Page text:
SECO IMPOSES STRICT REQUIREMENTS ON ITS SUPPLIERS
For Seco, observing fundamental principles on human rights, labor and the environment, and fighting corruption throughout its operations are important. This also includes building sustainable relationships with the company’s raw materials suppliers.
Seco uses the special Code of Conduct that Sandvik developed for the group’s suppliers, built on several international declarations on human rights, labor, corruption and the environment. The objective is to lay a foundation for a sustainable future for Seco and the company’s stakeholders, who together must take into account the financial, environmental and societal impact of operations on the world around us. “A lot of this is not selfevident in every country. That is why our suppliers have to sign a document showing that they share our views on the issues raised in the Code of Conduct,” says Kristina Reutermo, Director of Purchasing, Quality, Environment, Health and Safety at Seco.
No financing of wars Seco’s Code of Conduct takes up five main areas with underlying requirements that suppliers must observe: Compliance, Health and Safety, Environment, Anti-corruption and Competition Legislation, and the largest section, Labor and Human Rights. This means suppliers must treat their employees well and avoid enabling complicity in crimes or other negative influences. “It’s a question of reducing the risks in our business. If one of our suppliers has a subcontractor who is revealed to have irregularities, it’s really not good for us either,” says Kristina, adding that one of the most important subsections concerns what is known as conflict minerals. “That means tin, tantalum, tungsten, and gold, which are often extracted in politically problematic countries. It’s up to us and our suppliers to check the origin and flows of these minerals. It’s crucial that the money we pay for raw materials does not go to financing war, child labor or other terrible things. There are several conventions that our suppliers must comply with in order to have their raw materials certified, something that customers also require us to show.”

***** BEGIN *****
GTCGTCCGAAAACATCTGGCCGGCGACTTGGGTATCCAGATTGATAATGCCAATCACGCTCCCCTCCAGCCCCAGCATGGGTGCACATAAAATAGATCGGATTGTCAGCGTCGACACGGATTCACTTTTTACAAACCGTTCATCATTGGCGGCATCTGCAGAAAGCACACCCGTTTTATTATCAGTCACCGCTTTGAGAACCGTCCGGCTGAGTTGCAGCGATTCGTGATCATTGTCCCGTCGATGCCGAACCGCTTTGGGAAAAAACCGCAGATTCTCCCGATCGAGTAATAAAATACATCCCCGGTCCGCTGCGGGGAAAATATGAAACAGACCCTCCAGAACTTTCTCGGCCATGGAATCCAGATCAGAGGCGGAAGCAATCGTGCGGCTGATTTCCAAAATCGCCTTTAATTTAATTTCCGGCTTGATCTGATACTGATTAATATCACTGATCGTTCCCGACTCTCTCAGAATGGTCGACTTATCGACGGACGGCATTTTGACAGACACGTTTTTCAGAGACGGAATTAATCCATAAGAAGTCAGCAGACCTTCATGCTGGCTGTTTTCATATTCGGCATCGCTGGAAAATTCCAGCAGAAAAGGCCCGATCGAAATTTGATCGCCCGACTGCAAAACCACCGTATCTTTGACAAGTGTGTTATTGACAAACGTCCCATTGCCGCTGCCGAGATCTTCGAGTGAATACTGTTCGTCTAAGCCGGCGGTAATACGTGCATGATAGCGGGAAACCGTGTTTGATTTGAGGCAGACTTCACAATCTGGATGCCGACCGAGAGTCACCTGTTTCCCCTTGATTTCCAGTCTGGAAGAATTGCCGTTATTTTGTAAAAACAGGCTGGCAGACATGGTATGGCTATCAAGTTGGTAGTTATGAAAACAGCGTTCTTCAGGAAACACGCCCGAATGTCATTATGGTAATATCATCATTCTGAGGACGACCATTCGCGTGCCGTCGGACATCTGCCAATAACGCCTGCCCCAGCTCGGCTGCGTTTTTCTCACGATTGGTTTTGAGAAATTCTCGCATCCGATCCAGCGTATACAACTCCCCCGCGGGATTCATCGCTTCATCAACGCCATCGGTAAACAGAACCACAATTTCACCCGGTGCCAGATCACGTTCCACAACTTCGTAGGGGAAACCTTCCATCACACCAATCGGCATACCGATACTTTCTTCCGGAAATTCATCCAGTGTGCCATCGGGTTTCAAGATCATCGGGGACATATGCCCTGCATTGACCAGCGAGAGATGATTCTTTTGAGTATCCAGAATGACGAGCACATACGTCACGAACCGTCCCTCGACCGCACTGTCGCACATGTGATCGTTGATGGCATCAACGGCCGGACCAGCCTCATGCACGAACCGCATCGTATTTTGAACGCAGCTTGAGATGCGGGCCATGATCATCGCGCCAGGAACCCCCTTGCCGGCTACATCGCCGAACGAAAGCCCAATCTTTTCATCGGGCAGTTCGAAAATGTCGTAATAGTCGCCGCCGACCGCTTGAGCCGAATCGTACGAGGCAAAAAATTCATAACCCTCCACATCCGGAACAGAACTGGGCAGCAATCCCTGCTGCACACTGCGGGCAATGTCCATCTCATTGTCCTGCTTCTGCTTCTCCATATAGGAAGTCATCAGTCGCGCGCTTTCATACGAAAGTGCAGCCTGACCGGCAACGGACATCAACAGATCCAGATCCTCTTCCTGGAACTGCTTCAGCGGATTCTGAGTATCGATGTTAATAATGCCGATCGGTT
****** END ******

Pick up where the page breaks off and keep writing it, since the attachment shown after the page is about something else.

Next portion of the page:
Essentially, compliance requires all suppliers to comply with laws and regulations in the countries where they operate, as well as with international statutes and conventions. Seco always complies with national legislation in force, but sometimes imposes stricter requirements. “If we take cobalt as an example, the Swedish limit value for inhalable particles is 0.02 grams per cubic meter of air. Our current requirement is 0.01 gram, which is a way for us to push development forward,” Kristina continues.
ENVIRONMENTAL ASPECTS ARE INCREASINGLY IMPORTANT
The Health and Safety section states that Seco’s suppliers must have a good work environment for their employees, must prevent work-related injuries and must minimize risks. The Anti-Corruption and Competition Legislation section emphasizes several points, including that Seco has a zero-tolerance policy towards bribes and other corruption. To increase awareness of these issues, all Seco employees receive training. The Environment section in turn deals with suppliers reducing the negative effects of their own operations and other links in the supplier chain. “Extracting raw material is quite a dirty process. Our suppliers must prepare environmental plans based on the type of operations they conduct and the environmental risks that go with them,” says Kristina, noting that the environmental aspects are becoming increasingly important. “No one wants to be associated with a company that does not take care of the environment. Environmental legislation has also become more stringent in many countries.”
Seco regularly audits all sections of the Code of Conduct in order to verify that they are up to date and being complied with. Christel Syvänen, Key Commodity Manager Raw Materials at Seco, points out that the Code should continuously be kept in mind. “It’s a matter of constantly being aware as well as making sure that our suppliers understand. Certain countries are generally more vulnerable than others, but we can’t forget to keep an eye on our Swedish suppliers as well. With nearly 7,500 suppliers worldwide, however, we must prioritize those with the greatest risk, such as our raw materials suppliers. We also conduct very careful investigations before we bring in new suppliers. It’s a long process that sometimes takes several years.”